Recent data from the Ministry of Manpower shows a dramatic drop in Indonesia’s foreign labour. Rumours about faulty data and illegal immigrants have begun to circulate.
On June 30, Indonesia’s Ministry of Manpower reported that there were 43,816 expatriates working in the country. Meanwhile, the number of reported expats working last year was 69,025, and 77,307 back in 2011.
The public speculates that the ministry doesn’t have an accurate set of data. The main reason to be skeptical is that the ministry’s data has not been made available to the public. It is true that the government recently published a graph that outlined the number of expatriates working in the archipelago. But this graph provides no clear indication as to how the information was sourced.
To work legally in Indonesia, expats must obtain a work permit and a stay permit, says market entry firm Indosight. Whispers have been circulating that more than 10 million illegal workers from China have entered the country. Minister of Manpower Hanif Dhakiri denies this rumour. He said the number of Chinese people who’ve entered the country this year are mostly tourists, according to Merdeka.
A more believable explanation for the recorded drop, however, might be that the government’s increase in work permit regulations has caused large companies to recruit fewer foreigners.
Indonesia claims to not have accepted any unskilled labour this year. “Foreign labour regulations in Indonesia are tight. There are skill and knowledge requirements. The point is, only skilled labourers are allowed to work in Indonesia. As long as they comply and don’t break any laws, it’s okay,” said Dhakiri in a statement.
On-the-books employment of experts from abroad in Indonesia has decreased. Companies that used to fill 80 percent of their senior management departments with expats have now cut that figure down to 20 percent, says Jakarta Globe. The truth is, it is cheaper to hire locals than it is to parachute talent from overseas into the capital. Positions that expats often held in the past like C-level sales, marketing and IT roles are now being filled by locals executives.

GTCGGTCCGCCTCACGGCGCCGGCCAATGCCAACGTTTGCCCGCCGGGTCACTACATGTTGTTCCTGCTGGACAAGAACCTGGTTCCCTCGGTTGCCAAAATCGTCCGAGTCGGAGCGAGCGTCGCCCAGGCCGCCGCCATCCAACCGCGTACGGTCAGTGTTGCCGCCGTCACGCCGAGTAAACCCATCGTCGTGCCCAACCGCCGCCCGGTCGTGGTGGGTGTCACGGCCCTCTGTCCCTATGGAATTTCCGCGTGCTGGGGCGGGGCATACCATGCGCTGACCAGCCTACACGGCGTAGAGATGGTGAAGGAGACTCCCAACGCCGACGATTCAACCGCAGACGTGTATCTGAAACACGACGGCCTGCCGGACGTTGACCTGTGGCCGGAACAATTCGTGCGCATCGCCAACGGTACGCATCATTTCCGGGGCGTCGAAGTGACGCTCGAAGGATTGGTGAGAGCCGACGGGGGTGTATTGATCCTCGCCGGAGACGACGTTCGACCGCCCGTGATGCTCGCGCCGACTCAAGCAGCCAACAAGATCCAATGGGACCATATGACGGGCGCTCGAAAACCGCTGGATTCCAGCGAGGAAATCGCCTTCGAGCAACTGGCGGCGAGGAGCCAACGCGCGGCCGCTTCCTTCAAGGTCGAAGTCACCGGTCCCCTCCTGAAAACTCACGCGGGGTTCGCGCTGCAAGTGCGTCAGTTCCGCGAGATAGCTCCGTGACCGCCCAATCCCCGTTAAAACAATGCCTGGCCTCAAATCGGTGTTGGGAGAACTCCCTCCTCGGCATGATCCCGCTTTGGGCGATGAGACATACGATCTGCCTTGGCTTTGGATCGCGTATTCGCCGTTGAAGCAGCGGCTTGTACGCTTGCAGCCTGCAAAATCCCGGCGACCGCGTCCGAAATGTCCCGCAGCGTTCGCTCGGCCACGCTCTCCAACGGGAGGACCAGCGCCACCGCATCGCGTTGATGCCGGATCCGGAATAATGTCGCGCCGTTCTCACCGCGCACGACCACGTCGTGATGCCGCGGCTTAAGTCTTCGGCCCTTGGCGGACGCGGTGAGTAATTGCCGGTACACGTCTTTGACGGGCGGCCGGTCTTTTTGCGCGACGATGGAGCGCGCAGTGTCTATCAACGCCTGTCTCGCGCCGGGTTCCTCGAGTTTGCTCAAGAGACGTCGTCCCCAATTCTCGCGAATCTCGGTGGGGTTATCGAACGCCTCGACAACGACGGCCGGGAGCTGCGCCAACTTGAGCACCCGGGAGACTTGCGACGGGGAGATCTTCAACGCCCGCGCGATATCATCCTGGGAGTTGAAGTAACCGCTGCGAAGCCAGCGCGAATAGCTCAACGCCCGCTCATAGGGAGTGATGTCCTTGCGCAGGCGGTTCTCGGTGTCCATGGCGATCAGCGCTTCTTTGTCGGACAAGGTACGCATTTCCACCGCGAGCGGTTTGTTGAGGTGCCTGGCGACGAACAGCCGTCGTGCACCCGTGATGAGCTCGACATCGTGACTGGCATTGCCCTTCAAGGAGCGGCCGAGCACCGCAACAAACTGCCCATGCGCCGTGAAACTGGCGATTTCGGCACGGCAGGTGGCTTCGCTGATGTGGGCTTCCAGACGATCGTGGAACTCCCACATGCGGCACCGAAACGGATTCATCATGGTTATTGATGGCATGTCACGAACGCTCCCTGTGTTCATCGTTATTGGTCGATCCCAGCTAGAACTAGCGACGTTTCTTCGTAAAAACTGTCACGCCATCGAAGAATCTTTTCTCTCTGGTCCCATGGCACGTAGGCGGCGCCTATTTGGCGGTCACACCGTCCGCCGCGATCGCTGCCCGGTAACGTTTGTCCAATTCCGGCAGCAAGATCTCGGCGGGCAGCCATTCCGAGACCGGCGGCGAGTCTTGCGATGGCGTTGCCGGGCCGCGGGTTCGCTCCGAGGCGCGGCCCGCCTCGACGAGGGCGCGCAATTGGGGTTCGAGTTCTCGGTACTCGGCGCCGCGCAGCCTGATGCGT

Indonesia’s economy is still growing, although at a slower rate than it was in recent years. Some experts think this is a contributing factor to a smaller number of expats. Currently, there are around 400,000 unemployed Indonesians with undergraduate degrees. Some believe that Indonesia’s market is set up in such a way that the economy needs fewer highly educated experts, and more grunt workers.
So, does this also mean that Indonesia needs fewer expats in its workforce? On the contrary. While multinational companies are indeed reducing the number of expats, smaller local businesses (particularly in the online space) are seeking the experience and know-how of people from other markets. They are looking to compete regionally from day one, and often having a foreigner onboard gives them an edge. However, as more businesses begin operating on the internet, more expats may begin working for local companies without actually having to immigrate, and thus not showing up on the ministry’s ledger.
How it will all play out going forward remains a mystery. But it seems unlikely that expats in Indonesia will throw in the towel at work, and strip off their batik shirts any time soon.